Jane Sexes It Up: True Confessions of Feminist Desire
Review by Jessica Nathanson
 After reading Jane Sexes It Up: True Confessions of Feminist Desire, I found myself pondering not desire, but third wave feminism. As a thirty-something (Gen Xer) feminist and academic, I position myself somewhere between the second and third waves, or perhaps in both. I trained in second wave feminist theory, yet, a decade ago, as a bisexual woman struggling to make my own life relevant to my politics, I felt the need for new ways of theorizing sexual identity. When people first started talking and writing about the third wave of feminism, I embraced this idea. Exploding onto the scene in the 1990s, the third wave seemed to embody my own desire for a feminist politics that not only didn't merely tolerate but also saw the disruptive, revolutionary potential in the way I lived my life.
 But I didn't feel a shock of recognition in reading these pieces. The third wave feminism in these pages bears little resemblance to the tradition I trace through my second and third wave sex radical sisters as well as my second wave lesbian feminist foremothers. The second wave often — and, often unfairly — dismisses the third wave as being unschooled in feminist theory and ignorant of the history of feminist struggle. Editor Merri Lisa Johnson's introduction, which sets the tone for the book, unwittingly illustrates these stereotypes with the notion that "independent female sexuality as a valid part of the public sphere" is a "third wave feminist assumption" rather than a second wave, or even first wave, assumption (10). In making this claim, Johnson suggests exactly what her detractors argue: that the third wave, as an entity, appears not to know its feminist history. This same notion of independent female sexuality has in fact been central to every wave of feminism, though it has meant different things at different times. For example, Dorothy Allison, generationally a second wave feminist, has written volumes on this very topic, but she defines this independent female sexuality very differently than second-waver Andrea Dworkin. So the notion of a sort of "bad-girl feminist" who is sexually in charge and unashamed is not new, and it did not originate with my generation.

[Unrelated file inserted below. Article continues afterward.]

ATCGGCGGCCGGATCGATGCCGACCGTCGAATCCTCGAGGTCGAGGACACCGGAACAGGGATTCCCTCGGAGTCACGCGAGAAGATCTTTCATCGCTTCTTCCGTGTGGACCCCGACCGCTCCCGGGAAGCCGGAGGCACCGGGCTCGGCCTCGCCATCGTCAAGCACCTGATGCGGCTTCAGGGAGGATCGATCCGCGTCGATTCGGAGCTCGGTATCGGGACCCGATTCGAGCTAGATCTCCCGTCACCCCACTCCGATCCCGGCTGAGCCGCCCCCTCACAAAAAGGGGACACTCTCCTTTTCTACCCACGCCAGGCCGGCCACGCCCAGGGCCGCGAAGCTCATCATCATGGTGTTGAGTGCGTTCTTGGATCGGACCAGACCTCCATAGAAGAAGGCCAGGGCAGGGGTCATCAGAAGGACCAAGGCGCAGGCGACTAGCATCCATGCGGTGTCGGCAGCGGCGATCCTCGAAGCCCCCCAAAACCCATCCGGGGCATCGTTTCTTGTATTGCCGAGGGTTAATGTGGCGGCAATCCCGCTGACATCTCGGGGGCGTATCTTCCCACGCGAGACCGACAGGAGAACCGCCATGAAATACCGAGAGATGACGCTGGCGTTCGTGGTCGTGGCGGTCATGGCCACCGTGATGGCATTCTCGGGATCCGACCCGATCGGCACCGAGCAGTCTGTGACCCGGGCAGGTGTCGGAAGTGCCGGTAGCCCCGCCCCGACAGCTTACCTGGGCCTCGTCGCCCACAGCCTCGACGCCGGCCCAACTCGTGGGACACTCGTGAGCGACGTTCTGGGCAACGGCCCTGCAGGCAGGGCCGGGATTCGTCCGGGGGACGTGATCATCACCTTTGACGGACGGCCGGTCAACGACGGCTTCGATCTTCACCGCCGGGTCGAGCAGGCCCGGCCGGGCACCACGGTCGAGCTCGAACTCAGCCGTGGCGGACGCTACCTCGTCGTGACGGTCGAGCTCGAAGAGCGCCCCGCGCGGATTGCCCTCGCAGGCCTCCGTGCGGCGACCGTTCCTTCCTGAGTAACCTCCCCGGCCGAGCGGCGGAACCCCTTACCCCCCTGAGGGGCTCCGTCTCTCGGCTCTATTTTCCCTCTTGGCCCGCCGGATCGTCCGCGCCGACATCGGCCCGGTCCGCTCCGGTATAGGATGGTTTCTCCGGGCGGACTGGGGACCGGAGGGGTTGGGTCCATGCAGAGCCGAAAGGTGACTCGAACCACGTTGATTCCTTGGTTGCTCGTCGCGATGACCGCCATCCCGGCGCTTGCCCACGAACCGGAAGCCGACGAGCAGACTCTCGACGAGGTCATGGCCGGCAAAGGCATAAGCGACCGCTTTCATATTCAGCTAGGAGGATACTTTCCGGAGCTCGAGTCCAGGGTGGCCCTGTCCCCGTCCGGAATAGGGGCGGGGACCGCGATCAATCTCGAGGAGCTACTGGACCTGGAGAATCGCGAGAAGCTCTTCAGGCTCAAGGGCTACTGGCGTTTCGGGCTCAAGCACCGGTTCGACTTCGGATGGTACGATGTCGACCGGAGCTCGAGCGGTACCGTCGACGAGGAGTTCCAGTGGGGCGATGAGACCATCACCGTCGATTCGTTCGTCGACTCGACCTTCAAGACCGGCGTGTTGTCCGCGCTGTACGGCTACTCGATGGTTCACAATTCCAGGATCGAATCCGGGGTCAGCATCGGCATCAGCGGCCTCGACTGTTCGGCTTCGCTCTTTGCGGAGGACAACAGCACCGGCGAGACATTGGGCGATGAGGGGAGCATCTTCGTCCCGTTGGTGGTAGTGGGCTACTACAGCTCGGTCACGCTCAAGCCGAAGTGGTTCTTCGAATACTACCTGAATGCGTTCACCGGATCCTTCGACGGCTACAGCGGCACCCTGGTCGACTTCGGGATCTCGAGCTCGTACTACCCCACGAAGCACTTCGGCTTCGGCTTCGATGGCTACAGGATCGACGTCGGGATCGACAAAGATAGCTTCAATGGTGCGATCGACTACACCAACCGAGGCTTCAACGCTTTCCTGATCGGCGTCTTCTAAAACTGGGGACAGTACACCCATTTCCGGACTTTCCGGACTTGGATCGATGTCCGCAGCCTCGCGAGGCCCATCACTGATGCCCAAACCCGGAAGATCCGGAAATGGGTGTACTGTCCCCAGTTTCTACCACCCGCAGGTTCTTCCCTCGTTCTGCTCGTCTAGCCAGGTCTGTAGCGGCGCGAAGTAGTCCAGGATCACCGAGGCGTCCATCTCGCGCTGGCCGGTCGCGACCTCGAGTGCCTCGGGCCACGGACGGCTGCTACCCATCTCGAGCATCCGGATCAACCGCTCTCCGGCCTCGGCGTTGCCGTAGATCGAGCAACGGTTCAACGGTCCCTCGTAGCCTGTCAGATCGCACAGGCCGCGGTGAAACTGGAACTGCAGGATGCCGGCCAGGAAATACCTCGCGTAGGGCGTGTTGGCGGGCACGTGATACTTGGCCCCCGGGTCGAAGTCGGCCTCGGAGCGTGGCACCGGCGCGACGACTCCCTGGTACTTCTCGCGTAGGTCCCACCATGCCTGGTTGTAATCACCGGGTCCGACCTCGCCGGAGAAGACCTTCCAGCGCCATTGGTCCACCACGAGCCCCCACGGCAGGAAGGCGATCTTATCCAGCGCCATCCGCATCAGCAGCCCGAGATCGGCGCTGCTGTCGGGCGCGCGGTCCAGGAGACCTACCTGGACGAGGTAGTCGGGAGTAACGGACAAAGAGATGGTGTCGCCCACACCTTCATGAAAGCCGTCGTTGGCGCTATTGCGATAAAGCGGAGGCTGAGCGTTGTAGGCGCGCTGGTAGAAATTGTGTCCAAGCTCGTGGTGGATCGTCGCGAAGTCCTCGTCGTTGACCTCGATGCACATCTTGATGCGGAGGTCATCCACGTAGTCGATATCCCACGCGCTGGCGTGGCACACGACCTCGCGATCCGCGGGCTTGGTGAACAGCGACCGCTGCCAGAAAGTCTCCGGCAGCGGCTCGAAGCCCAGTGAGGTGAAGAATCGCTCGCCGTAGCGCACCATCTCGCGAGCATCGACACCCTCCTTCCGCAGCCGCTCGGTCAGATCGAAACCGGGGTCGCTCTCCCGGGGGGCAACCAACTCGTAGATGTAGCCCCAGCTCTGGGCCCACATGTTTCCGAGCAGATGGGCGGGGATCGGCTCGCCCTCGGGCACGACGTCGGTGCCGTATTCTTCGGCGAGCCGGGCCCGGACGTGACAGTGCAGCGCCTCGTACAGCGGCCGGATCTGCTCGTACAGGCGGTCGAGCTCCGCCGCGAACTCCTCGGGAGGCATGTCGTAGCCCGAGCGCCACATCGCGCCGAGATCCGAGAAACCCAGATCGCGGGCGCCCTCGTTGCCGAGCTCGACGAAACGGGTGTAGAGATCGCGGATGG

On one hand, this sense of being the first generation to truly "get it" is a hallmark and a failure of every political generation. As I've already suggested, Jane's focus on Gen X as the inventors of a feminism that takes a complicated approach to female desire tends to ignore the sex radical writing and activism that predates Gen X. Johnson acknowledges that this history exists, but she notes that it is hard to find, smothered under media representations of feminism as well as a feminist party line that leaves little room for frank discussions about desire. While I agree that the media has not been a friend to the development of feminist theory, I am puzzled by the rest of her claim. For instance, Carole Vance's Pleasure and Danger: Exploring Female Sexuality, the same text she says "would have been [her] template - if [she'd] ever heard of it," was a staple in my graduate Women's Studies courses (3). Johnson repeatedly ignores sex radical feminism or else doesn't connect it to other feminist theories and politics. She frequently uses the word "feminist" to mean both "sex-negative feminism," which she only occasionally spells out, and also a feminism that takes a more complex and complicated view of desire. It often sounds as if she is tarring all of feminism with the anti-sex brush - which I am quite sure is not her intent - because she fails to distinguish frequently enough between the "schools" or "waves" about which she writes.
 On the other hand, though, the fact that feminists are still having these discussions more than two decades after the infamous Sex Wars began suggests that, no matter how much we feminist academics may feel that we've "been there, done that," we have yet to resolve the contradiction of politics and desire. Johnson suggests that, despite sex radical resistance to a sanitized sexuality, there still wars within us a conflict between desire and the inner feminist, a fervent need for feminism to whisper: "Go easier on yourself, girlie. You don't have to make sense at every moment. You don't have to measure up to some abstract structure called the right thing to do" (italics in original) (8).